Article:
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Re: Re: Use Placeholders. For SECURITY and (sometimes) for PERFORMANCE

by mpeppler (Vicar)
on Nov 14, 2003 at 22:19 UTC ( #307228=note: print w/replies, xml ) Need Help??

in reply to Re: Use Placeholders. For SECURITY and (sometimes) for PERFORMANCE
in thread Use Placeholders. For SECURITY and (sometimes) for PERFORMANCE

There are usually ways to trick the RDBMS query optimizer into doing the "right" thing, even with border case queries like the one you show. I don't know about Oracle, but for Sybase the optimizer will use a generic weighting when it doesn't know the SARGS (search arguments) or when the SARGS are the result of functions or local variables (as is the case for bound variables via placeholders). If the index histogram is reasonable then the generated query plan is probably going to be quite reasonable - after all it's the same thing that happens when using stored procedures, and they work really well (with Sybase).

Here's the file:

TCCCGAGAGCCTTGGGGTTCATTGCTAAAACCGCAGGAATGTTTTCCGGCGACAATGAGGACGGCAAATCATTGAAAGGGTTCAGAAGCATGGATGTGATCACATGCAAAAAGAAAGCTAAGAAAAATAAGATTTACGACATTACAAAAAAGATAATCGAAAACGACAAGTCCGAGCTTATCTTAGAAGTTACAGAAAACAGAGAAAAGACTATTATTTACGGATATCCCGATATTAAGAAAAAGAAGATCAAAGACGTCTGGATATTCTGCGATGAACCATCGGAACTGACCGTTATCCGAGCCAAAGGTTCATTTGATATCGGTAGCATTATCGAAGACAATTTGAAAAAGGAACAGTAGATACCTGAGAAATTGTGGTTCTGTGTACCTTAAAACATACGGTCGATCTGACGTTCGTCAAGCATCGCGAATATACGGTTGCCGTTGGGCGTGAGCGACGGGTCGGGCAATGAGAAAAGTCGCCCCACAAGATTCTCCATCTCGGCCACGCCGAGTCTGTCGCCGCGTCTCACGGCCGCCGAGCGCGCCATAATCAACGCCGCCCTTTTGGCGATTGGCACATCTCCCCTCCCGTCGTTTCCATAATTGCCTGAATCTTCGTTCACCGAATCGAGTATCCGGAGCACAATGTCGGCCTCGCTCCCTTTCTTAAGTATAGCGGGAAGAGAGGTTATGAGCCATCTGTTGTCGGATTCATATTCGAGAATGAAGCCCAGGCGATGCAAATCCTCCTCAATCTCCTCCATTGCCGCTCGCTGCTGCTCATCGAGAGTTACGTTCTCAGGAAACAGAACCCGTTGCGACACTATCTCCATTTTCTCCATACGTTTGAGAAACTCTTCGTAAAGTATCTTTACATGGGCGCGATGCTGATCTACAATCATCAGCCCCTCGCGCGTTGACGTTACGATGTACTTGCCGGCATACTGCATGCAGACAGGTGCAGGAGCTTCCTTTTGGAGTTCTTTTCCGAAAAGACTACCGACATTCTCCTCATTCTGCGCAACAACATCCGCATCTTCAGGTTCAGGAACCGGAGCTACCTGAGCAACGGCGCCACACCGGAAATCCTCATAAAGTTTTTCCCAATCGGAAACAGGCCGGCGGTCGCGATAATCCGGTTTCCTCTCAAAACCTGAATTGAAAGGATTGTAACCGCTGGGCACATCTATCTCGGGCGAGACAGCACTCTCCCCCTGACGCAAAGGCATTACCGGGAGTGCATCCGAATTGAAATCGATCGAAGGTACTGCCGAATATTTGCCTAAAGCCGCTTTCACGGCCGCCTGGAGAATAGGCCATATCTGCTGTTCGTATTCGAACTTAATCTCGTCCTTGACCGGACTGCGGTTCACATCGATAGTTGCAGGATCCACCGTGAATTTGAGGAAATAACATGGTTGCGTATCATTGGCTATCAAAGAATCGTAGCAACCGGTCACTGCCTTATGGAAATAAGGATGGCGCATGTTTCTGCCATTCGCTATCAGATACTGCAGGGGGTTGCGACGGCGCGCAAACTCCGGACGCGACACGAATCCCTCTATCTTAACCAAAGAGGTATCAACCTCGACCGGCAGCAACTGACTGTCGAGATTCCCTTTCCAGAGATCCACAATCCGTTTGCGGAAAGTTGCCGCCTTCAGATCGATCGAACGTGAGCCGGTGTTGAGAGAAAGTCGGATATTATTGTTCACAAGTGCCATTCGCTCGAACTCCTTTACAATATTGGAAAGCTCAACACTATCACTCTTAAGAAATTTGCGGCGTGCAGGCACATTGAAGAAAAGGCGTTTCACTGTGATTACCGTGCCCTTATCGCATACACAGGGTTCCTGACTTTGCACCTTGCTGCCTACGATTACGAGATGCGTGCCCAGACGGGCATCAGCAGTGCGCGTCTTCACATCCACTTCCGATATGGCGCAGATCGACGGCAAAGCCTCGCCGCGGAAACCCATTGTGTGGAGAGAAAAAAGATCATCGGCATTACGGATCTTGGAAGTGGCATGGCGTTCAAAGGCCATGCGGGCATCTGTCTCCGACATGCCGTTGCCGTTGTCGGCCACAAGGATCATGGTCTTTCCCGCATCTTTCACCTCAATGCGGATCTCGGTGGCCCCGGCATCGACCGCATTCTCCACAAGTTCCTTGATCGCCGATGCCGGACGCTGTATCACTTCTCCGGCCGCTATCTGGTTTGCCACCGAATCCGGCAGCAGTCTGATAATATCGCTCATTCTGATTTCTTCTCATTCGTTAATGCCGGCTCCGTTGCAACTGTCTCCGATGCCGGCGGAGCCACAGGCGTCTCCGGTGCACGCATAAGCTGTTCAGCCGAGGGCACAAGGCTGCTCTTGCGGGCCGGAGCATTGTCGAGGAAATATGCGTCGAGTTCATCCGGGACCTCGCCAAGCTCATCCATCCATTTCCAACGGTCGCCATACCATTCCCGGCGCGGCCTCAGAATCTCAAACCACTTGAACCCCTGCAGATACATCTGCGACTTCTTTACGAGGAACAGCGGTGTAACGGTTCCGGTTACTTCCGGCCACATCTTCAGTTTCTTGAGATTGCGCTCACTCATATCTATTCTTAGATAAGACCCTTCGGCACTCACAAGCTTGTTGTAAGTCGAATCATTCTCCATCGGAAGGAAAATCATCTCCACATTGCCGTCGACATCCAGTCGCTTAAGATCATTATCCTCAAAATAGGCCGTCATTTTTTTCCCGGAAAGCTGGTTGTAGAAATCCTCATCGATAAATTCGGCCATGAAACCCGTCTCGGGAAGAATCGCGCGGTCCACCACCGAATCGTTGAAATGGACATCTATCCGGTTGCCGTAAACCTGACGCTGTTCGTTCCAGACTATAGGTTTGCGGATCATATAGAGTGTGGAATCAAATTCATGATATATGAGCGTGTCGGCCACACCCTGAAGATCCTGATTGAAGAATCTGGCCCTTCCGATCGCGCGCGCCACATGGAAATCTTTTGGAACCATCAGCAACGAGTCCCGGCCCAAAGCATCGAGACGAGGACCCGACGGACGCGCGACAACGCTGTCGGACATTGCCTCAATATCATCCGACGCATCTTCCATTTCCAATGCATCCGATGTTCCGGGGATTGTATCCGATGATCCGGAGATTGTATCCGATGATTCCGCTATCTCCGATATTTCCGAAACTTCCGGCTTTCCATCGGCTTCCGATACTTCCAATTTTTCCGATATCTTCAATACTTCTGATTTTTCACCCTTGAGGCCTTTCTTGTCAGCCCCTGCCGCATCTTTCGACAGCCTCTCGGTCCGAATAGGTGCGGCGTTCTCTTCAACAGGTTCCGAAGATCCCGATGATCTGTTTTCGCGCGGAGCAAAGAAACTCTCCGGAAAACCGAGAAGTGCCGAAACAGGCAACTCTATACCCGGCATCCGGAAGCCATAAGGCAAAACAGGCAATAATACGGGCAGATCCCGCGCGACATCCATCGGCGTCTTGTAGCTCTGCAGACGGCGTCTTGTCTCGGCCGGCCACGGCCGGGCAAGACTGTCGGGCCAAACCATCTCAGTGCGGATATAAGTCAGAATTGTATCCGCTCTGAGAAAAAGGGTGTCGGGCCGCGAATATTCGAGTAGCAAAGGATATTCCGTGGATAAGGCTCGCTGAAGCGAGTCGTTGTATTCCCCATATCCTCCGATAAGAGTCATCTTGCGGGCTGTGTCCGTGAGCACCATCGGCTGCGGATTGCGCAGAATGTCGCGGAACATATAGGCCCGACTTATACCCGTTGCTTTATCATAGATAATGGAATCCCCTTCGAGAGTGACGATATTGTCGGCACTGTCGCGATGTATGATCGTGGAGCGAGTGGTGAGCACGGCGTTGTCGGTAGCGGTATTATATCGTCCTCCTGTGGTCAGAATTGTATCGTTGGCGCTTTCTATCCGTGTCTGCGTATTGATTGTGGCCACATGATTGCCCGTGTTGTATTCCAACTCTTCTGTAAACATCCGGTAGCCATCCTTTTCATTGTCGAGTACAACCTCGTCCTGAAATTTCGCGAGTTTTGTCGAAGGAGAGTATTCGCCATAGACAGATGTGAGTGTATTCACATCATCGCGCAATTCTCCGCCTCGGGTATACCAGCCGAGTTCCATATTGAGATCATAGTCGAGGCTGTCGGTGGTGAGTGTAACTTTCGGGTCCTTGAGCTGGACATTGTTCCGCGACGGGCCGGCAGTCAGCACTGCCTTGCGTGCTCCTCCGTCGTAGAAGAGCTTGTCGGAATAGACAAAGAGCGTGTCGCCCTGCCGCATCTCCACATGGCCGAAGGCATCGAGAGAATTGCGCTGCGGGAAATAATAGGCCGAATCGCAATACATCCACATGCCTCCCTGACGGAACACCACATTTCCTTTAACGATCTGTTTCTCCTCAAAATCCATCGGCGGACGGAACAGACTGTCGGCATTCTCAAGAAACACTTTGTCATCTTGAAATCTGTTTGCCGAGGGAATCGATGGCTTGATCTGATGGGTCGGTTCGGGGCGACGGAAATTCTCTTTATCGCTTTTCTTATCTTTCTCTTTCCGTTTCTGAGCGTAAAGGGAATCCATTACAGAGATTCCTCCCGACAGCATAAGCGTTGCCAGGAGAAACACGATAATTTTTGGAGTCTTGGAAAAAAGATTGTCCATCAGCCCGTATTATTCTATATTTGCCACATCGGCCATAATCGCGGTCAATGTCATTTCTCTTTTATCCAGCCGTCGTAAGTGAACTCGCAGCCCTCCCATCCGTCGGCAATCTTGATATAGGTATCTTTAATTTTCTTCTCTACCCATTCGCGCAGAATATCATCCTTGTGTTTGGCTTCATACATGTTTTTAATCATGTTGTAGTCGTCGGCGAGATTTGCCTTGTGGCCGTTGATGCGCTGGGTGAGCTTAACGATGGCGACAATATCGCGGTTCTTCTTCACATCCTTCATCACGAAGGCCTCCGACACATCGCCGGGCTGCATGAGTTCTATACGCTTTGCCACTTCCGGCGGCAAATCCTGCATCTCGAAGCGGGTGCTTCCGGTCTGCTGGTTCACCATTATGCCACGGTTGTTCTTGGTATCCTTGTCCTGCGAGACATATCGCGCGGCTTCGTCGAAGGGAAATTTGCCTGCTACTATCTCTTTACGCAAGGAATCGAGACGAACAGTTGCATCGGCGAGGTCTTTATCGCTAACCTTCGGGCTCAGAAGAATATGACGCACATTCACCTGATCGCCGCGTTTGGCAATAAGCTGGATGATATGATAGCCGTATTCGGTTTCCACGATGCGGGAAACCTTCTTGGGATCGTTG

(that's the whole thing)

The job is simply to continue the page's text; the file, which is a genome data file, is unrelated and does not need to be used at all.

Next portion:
PS - we're drifting quite a long way from perl here...

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Re: Re: Re: Use Placeholders. For SECURITY and (sometimes) for PERFORMANCE
by etcshadow (Priest) on Nov 14, 2003 at 23:09 UTC
    ...for Sybase the optimizer will use a generic weighting when it doesn't know the SARGS...

    Well, yes, and that's exactly the problem. Generic weighting simply tells you that you have a highly-unselective index, and, thus, the index will never be used.

    This is actually a common case with columns like "status" on task-tracking or ticket-tracking systems. If you've got a database with a million tasks, and nearly all of them are "COMPLETED", but the ones that you are typically interested in are "OPEN" (a small minority of the total population), then, bang, it's the exact issue I showed. You RDBMS will say "I don't know what value they want... but I know that the average value occupies half of the table. Accessing half of a table by index is a bad idea, so I'll full-table-scan."